Each year the Martha’s Vineyard Camp Meeting Association holds a Gingerbread Cottage Tour, taking guests inside the privately owned cottages to get a look past the porches. This year’s tour is Wednesday, August 8 and includes six cottages. The tour runs from 10 a.m. to 3 p.m., beginning at the Tabernacle. The cost is $30, which includes the tour and admission to the Cottage Museum and refreshments. Proceeds benefit the Tabernacle Restoration Fund, and are available in advance at mvcma.org or on the day of the tour.

1 Bayliss Avenue

This double-gabled cottage is one of the most photographed in the Camp Ground. It is surrounded by a picket fence with a trellis, which encloses a beautiful garden. The Gothic windows with cranberry glass inserts and the three open balconies with double Gothic doors are all original as are the tongue and groove boards on the front.

The owners have a photograph of the cottage taken soon after it was built in 1869, showing just one peak. The second peak appeared after another cottage was joined to the first. The original name of the cottage was Kickemuit, but the sign over the entrance says The Gerrards, a nod to the owner’s parents, who purchased the cottage in 1976.

2 Bayliss Avenue

The Allen cottage, built in 1865, is the smallest on the tour with an area of 650 square feet. The original cottage was very typical: a front room with a staircase and two bedrooms upstairs. Later, more rooms (or spaces) were built on the back of the original cottages and there are three very apparent additions in the kitchen area of this small house. When the current owner and her late husband purchased the cottage in 1986, they opened up the porch and added the decorative honeycomb pattern shingles to the front facade.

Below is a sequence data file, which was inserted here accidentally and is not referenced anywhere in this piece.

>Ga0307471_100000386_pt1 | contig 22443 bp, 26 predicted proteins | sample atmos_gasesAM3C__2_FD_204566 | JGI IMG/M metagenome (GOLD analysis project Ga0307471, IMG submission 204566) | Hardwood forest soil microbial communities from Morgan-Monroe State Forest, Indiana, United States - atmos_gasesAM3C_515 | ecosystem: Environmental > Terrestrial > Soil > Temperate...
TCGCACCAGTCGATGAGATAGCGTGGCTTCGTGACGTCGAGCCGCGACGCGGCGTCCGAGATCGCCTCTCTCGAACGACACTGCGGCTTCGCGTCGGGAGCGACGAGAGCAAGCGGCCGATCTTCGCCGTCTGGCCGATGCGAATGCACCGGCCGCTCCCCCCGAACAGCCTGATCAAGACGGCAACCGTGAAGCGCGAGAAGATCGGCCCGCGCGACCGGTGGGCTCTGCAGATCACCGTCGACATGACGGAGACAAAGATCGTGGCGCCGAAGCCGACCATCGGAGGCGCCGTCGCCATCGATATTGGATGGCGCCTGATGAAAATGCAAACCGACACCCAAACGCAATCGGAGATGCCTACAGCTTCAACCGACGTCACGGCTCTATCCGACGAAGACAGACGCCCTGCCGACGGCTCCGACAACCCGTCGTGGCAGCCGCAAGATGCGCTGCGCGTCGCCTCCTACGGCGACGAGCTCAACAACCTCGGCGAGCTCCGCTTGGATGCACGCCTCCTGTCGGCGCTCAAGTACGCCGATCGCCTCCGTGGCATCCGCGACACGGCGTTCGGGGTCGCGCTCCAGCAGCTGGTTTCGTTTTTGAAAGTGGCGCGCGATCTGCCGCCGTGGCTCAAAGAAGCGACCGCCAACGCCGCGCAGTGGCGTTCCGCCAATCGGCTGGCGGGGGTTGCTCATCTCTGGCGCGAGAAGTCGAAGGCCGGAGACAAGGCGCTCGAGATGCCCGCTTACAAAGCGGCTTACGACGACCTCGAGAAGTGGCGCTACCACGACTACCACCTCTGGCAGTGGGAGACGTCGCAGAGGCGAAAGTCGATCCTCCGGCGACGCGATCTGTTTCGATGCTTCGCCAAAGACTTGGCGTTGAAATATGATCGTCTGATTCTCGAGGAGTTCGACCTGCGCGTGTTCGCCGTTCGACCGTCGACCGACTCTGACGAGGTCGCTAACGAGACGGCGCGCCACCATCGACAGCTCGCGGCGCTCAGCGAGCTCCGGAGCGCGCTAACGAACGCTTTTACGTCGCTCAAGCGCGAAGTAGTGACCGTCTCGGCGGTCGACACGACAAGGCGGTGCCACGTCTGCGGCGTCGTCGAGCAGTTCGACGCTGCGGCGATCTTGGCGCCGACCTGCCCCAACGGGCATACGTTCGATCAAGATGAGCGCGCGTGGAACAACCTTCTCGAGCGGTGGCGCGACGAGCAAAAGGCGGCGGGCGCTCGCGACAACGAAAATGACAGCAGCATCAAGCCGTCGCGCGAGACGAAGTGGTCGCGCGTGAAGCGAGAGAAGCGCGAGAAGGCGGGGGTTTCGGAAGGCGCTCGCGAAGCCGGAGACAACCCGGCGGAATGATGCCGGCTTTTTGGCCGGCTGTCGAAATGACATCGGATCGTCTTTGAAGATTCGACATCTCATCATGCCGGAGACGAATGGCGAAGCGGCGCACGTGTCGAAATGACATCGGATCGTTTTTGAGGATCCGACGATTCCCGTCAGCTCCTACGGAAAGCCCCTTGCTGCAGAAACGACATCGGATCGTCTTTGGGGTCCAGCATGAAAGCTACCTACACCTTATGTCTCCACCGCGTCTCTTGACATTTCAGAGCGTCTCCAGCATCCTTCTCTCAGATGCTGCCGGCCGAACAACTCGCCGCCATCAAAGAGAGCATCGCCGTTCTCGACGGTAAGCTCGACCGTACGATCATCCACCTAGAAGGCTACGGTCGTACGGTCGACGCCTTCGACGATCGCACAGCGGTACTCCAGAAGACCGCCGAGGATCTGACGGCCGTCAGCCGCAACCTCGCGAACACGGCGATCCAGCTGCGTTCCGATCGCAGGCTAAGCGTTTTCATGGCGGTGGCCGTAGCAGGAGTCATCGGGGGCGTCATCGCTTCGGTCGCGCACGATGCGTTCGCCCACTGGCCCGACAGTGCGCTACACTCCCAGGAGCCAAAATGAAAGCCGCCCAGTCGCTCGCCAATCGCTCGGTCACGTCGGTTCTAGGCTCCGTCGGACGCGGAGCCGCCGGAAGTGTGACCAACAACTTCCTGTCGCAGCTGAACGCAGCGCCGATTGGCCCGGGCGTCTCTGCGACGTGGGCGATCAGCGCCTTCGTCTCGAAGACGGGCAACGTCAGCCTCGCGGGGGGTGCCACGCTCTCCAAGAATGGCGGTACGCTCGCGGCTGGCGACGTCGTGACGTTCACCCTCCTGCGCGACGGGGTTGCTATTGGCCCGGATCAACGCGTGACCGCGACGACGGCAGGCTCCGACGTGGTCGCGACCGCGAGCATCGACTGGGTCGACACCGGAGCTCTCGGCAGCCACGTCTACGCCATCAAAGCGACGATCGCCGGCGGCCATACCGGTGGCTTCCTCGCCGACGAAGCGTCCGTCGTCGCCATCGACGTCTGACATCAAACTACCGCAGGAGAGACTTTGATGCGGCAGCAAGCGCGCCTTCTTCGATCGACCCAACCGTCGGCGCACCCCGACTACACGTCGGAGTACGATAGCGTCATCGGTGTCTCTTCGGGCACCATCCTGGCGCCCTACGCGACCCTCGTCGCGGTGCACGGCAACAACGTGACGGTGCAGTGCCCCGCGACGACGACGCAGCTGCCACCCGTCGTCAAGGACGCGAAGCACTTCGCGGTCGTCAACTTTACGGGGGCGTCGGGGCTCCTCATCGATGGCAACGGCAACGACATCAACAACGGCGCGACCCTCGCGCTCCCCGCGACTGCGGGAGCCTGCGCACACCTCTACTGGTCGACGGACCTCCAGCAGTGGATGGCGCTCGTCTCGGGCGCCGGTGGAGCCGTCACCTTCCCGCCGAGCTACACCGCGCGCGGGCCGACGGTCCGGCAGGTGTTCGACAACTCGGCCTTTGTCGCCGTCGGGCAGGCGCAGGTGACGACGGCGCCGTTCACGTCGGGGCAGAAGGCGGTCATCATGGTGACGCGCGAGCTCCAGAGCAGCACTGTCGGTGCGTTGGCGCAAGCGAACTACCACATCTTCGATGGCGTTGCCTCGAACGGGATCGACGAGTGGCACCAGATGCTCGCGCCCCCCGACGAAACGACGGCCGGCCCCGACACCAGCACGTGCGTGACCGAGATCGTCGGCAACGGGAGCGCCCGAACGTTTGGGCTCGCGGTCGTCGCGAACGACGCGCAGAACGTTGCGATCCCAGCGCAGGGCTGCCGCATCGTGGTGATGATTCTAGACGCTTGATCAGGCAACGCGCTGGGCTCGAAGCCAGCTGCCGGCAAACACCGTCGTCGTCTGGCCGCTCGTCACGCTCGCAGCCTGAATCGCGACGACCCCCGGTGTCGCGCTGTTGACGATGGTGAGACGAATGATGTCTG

6 Bayliss Avenue

Craig Hall’s parents purchased their cottage in 1966. They were born in Glasgow, Scotland, which explains the cottage name: The Highlander. The red, blue and green exterior paint colors are those found in the family tartan. The porch is held up by covered posts and brackets — unusual and found on only two other cottage in Camp Ground. The double front doors and the round top Romanesque windows are original. The original cottage was built in 1864 and a second cottage was combined with it soon thereafter. There are five bedrooms and each has its own sink.

8 Bayliss Avenue

Janet Barker’s cottage was built in 1868 and is a great example of the saying “appearances are deceiving.” What you see on the outside are many typical features of a Camp Ground cottage: the Gothic windows and double Romanesque doors are all original. All of the gables are adorned with teardrop gingerbread. The cross gables indicate that two cottages were joined together. However, the inside is totally modern. The wood floors are bamboo, the furnishings are contemporary, and the house is completely winterized with a full basement. There is a wrap-around porch with a beautiful garden full of hydrangea bushes and fragrant lilies along its side. 

11 Bayliss Avenue

The Desautelle home, built in 1866, is the first one seen when entering the Camp Ground from Circuit avenue. The Copeland-style gingerbread along the roofline and the doghouse dormers are all original. This home is actually three cottages joined together. The first has a small living room and stairs up to the master bedroom. The second is perpendicular to the first and houses the dining room, and another staircase to three upstairs bedrooms. The kitchen is clearly a part of another cottage. The original pumpkin pine floors are visible throughout the house, as are most of the tongue and groove wall boards. The only remaining evidence that a previous owner resided in the house year-round is the finished walls in the living room.

12 Bayliss Avenue

This 1867 cottage has a spectacular wrap-around porch that is wide enough to house several tables. There are many original features visible on the outside: Italianate brackets under the eaves, the eyebrows over the Romanesque windows and double doors, and the painted tongue and groove boards. The owner lived in France for 25 years and there are several pieces of furniture from that era in her life in her home. The first floor bedroom includes an ensuite bath, which is very unusual in a Camp Ground cottage.